Google asked to take down 2.4 MEEELLION URLs under EU law

But only delists about half

Google has received takedown requests for 2.4 million URLs since 2014 – but said yes to less than half.

As a result of a 2014 ruling from the European Court of Justice, EU citizens can ask Google to remove information about them from search results.

According to Google's transparency report, published today, since 28 May 2014 there have been 654,876 requests made, with 2,437,271 URLs singled out for delisting.

Google doesn't have to comply with the request, though. The biz appoints at least one reviewer to assess each case, who will weigh up whether the information is "inaccurate, inadequate, irrelevant or excessive".

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The firm can refuse to take links down if there is a public interest in the information remaining in the search results, for instance business information might be useful for potential customers, while content about a violent crime could be of interest to the general public.

The report indicates that URLs are more likely to stay up than come down. Since May 2014, Google has not delisted 56.7 per cent of URLs. In the UK, some 60.2 per cent of URLs were not taken down.

The biz's decision-making in such a case is coming under the scrutiny of the High Court for the first time this week, in a case brought by a claimant who wants information about a 1990s conviction for conspiracy to falsely account stripped from the search engine's results.

In its transparency report, Google offered up some examples of cases when it has refused the request.

Among them is a Brit who asked Google to delist almost 300 articles related to a 2012 benefits fraud conviction. On the basis of a document that suggested he was later found innocent of the crime, Google delisted 239 URLs.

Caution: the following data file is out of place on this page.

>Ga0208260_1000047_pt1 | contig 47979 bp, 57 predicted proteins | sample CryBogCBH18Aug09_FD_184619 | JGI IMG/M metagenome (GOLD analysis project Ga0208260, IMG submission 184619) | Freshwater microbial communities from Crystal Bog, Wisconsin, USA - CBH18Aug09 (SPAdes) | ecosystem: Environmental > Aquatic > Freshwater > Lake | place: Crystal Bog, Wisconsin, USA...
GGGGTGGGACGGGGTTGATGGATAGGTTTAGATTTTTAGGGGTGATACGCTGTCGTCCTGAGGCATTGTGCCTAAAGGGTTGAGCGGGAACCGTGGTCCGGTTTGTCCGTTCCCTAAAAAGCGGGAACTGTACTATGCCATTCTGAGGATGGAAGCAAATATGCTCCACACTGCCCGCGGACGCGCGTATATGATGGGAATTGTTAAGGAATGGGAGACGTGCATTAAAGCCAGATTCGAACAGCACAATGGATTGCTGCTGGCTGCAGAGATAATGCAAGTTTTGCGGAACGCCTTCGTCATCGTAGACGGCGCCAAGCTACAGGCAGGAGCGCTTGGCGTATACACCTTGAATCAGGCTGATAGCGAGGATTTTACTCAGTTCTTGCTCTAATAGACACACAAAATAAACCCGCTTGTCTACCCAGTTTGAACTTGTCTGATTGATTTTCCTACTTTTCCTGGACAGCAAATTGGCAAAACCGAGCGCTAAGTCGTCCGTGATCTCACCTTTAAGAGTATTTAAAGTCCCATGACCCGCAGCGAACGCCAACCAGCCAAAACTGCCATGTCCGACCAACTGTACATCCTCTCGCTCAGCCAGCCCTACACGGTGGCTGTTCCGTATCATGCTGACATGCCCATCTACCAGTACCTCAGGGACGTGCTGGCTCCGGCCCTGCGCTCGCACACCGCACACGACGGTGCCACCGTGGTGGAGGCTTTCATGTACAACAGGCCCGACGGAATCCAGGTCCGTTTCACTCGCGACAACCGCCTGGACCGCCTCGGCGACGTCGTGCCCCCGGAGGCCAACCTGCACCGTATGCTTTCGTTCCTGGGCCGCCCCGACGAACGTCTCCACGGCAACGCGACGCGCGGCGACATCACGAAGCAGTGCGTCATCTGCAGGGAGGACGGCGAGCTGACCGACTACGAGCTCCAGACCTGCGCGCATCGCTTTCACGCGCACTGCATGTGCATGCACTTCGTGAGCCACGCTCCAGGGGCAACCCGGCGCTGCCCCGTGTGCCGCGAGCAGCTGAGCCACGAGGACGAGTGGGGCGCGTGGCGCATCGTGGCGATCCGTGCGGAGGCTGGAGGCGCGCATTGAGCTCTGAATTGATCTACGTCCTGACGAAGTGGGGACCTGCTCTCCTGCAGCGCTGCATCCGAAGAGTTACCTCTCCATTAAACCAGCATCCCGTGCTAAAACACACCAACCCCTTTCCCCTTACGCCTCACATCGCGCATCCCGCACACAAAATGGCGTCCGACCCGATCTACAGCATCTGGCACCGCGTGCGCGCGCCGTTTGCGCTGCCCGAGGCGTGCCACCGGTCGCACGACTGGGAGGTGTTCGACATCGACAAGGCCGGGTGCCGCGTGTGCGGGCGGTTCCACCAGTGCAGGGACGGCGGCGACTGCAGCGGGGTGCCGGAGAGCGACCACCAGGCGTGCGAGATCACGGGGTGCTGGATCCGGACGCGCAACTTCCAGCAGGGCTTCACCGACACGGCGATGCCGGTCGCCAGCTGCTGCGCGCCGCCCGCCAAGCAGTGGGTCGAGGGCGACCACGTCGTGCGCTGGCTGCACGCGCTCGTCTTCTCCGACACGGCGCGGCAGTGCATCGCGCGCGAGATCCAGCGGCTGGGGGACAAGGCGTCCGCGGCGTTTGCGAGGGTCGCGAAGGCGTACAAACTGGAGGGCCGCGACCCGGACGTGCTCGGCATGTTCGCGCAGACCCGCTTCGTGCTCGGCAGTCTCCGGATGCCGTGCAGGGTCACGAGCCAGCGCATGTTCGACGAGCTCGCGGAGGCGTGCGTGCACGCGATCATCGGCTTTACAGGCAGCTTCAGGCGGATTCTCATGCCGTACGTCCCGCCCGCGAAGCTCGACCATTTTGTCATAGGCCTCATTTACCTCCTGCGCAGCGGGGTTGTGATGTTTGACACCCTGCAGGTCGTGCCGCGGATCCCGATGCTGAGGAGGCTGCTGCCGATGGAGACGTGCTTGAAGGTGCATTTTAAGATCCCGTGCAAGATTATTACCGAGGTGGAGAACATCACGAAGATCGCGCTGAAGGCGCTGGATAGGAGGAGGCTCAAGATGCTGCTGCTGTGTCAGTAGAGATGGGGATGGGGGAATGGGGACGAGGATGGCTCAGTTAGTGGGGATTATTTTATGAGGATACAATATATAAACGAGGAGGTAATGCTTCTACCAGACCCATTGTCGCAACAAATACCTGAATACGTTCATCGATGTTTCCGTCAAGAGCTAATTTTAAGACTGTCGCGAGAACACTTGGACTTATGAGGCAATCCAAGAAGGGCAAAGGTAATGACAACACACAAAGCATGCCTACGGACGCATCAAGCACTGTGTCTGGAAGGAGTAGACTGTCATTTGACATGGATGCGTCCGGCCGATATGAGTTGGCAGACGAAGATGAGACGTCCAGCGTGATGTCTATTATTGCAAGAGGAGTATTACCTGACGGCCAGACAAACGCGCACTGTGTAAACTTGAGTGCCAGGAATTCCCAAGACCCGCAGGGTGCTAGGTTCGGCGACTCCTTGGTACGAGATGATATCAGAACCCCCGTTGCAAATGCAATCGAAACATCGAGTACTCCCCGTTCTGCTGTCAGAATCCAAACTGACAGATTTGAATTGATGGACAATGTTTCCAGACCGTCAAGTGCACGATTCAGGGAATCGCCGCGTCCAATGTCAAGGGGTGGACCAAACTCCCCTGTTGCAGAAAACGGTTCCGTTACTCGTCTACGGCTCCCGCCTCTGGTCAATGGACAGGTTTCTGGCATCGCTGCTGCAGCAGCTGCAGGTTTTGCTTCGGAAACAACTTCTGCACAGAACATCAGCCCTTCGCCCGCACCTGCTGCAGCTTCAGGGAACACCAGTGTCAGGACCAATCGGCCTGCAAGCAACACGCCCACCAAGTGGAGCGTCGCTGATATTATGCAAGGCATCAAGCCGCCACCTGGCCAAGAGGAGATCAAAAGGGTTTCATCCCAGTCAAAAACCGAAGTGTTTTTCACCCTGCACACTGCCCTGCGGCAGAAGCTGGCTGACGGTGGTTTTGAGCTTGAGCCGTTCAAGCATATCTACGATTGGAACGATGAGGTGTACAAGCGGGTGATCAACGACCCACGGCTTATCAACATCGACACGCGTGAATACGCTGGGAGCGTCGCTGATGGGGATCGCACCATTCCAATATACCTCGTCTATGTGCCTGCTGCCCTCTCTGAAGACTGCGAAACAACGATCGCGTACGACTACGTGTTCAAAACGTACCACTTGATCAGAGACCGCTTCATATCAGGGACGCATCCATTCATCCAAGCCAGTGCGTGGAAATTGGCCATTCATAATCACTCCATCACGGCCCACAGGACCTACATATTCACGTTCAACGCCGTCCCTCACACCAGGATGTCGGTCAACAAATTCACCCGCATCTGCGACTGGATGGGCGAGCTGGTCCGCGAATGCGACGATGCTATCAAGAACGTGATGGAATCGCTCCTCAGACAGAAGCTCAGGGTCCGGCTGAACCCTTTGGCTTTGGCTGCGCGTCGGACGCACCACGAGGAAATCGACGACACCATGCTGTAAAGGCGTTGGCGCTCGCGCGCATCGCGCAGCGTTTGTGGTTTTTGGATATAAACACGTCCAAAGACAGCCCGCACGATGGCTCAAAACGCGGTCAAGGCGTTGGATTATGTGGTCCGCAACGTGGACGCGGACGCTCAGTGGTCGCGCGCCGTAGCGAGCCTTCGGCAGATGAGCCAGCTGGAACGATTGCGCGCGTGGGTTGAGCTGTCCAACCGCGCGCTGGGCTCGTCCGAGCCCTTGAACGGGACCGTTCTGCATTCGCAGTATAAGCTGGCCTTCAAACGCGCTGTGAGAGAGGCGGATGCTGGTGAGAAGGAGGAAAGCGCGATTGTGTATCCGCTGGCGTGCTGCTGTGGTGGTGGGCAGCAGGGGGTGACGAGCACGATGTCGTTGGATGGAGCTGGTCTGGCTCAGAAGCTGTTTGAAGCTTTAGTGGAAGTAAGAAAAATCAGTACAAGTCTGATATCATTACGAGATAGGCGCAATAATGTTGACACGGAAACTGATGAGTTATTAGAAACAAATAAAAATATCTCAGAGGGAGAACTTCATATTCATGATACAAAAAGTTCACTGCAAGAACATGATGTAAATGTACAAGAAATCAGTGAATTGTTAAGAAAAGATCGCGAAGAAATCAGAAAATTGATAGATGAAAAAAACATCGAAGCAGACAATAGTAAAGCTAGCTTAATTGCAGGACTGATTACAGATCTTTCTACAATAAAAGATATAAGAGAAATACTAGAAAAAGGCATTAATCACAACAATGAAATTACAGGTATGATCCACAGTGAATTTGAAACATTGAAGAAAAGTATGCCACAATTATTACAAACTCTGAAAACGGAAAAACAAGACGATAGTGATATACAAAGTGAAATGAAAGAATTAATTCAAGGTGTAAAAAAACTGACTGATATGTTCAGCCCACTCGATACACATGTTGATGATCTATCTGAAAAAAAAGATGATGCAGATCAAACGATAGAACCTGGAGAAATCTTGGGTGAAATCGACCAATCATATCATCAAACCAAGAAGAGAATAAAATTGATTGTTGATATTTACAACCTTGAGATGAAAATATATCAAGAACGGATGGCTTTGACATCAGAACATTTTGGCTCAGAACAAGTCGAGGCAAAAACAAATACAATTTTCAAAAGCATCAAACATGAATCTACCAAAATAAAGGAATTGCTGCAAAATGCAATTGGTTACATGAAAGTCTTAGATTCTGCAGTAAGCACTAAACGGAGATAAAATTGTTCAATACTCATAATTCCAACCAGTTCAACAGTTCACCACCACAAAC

But then the same person asked the biz to delist a number of other pages related to a separate conviction for forging documents, and Google probed into the case a little deeper.

"After re-reviewing the original document he submitted as proof of his innocence in the benefits case, we discovered that it was a forgery," the biz said. "We reinstated all of the URLs we had previously delisted."

Since January 2016, Google has also kept track of the type of content that people want to remove from its search, with 18.1 per cent relating to professional information and 6.1 per cent to crime.

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In a separate paper, Google said that there are two dominant reasons for a right to be forgotten delisting request.

"33 per cent of requested URLs related to social media and directory services that contained personal information, while 20 per cent of URLs related to news outlets and government websites that in a majority of cases covered a requester's legal history," it wrote.

And what information is requested for delisting changes depending on the country: Italians and Brits were three times more likely to go after news sources, while French and German citizens frequently want social media and directory pages.

France, Germany and the UK were also the most active, accounting for 51 per cent of URL delisting requests. A quarter of a percent of people requesting that information be taken down generated 15 per cent of all URL requests – unsurprisingly, many of these were law firms and reputation management services. However, some 87 per cent of requests do come from private individuals.

The site that has been most affected is a French directory of professionals, with 7,701 URLs delisted. Second to that is Facebook, with 6,846 URLs delisted, while Twitter is fourth, with 5,476 URLs delisted. ®

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